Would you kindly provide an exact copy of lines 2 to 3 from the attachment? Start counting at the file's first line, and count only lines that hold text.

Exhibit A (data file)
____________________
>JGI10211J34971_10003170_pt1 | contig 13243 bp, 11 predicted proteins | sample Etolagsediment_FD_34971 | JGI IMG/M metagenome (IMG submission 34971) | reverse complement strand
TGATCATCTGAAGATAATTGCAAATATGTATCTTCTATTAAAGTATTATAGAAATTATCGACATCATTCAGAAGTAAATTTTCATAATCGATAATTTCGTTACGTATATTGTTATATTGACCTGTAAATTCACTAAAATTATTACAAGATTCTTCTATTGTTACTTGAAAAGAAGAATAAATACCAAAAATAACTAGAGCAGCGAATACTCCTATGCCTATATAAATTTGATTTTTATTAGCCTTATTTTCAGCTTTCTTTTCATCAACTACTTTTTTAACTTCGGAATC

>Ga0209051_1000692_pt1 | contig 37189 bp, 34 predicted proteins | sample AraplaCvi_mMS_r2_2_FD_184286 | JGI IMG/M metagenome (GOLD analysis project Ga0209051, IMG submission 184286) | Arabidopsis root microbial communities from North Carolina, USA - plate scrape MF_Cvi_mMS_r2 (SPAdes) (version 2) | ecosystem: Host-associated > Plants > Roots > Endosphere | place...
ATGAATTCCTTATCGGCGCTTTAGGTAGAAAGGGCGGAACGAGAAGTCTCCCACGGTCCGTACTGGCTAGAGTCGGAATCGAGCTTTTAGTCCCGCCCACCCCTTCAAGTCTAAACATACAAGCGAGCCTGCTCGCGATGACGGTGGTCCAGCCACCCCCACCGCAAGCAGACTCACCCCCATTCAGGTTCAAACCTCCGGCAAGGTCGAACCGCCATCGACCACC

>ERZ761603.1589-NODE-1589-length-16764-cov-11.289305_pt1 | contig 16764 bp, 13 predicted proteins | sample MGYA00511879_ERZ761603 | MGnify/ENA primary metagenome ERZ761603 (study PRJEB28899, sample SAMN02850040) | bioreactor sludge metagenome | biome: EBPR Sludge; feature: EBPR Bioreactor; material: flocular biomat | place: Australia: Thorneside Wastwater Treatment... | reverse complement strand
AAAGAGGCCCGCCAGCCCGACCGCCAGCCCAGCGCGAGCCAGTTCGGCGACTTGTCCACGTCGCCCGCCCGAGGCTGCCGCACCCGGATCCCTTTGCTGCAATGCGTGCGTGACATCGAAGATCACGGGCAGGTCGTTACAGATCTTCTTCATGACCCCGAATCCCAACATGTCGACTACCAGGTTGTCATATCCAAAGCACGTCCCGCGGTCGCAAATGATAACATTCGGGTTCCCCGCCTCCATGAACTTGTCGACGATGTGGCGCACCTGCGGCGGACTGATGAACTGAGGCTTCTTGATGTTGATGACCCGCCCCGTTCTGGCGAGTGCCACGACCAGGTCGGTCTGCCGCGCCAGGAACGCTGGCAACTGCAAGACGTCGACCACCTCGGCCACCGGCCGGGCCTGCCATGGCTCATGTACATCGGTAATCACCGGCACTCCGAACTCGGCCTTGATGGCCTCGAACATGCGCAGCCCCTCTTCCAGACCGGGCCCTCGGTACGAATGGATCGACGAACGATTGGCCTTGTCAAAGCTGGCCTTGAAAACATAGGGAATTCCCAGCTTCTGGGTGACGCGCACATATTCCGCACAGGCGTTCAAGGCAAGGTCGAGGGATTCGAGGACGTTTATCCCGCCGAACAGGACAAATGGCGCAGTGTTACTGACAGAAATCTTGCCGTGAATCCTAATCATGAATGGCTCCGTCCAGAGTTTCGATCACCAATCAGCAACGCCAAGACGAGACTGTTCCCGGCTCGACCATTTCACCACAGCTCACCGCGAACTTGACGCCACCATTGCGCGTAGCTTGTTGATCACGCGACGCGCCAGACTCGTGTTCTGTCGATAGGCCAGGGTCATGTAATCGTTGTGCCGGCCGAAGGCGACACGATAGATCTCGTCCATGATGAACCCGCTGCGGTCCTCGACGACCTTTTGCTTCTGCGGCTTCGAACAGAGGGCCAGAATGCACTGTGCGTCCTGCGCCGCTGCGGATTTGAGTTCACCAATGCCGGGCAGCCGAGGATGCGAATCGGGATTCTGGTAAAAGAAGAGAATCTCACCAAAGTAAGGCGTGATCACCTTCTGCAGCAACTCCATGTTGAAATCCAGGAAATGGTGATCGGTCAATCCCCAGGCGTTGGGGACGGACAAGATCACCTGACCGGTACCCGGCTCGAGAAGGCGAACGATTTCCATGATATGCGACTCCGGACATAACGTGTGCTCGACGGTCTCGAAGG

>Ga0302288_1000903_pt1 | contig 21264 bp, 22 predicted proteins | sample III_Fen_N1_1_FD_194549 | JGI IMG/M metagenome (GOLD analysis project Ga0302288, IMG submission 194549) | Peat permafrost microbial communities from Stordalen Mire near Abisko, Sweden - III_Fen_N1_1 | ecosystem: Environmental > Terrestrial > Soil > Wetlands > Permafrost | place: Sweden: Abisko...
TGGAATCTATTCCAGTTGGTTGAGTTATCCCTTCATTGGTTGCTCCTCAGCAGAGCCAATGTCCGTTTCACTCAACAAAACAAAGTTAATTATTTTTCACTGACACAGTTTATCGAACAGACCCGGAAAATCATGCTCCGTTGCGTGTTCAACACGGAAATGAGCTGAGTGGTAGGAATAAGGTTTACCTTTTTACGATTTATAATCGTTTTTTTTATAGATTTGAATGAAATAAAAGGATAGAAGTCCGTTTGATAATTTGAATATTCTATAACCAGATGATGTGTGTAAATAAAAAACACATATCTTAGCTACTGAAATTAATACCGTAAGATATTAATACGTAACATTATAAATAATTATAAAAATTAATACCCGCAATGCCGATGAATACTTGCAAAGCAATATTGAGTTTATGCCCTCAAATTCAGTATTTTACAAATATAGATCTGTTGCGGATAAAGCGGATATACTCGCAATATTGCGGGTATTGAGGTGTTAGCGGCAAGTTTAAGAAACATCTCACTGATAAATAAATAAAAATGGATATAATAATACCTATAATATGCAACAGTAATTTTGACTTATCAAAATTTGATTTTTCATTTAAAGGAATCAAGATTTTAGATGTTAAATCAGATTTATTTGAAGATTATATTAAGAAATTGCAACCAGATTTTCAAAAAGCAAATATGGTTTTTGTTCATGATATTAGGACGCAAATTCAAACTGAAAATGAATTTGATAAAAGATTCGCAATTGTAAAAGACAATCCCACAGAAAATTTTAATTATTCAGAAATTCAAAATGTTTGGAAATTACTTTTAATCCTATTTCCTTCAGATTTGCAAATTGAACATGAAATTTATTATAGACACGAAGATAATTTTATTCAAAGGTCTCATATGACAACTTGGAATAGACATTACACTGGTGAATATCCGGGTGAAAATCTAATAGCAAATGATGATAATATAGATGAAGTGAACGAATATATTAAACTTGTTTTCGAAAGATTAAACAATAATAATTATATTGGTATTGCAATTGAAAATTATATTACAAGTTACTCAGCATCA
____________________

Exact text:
TGATCATCTGAAGATAATTGCAAATATGTATCTTCTATTAAAGTATTATAGAAATTATCGACATCATTCAGAAGTAAATTTTCATAATCGATAATTTCGTTACGTATATTGTTATATTGACCTGTAAATTCACTAAAATTATTACAAGATTCTTCTATTGTTACTTGAAAAGAAGAATAAATACCAAAAATAACTAGAGCAGCGAATACTCCTATGCCTATATAAATTTGATTTTTATTAGCCTTATTTTCAGCTTTCTTTTCATCAACTACTTTTTTAACTTCGGAATC

>Ga0209051_1000692_pt1 | contig 37189 bp, 34 predicted proteins | sample AraplaCvi_mMS_r2_2_FD_184286 | JGI IMG/M metagenome (GOLD analysis project Ga0209051, IMG submission 184286) | Arabidopsis root microbial communities from North Carolina, USA - plate scrape MF_Cvi_mMS_r2 (SPAdes) (version 2) | ecosystem: Host-associated > Plants > Roots > Endosphere | place...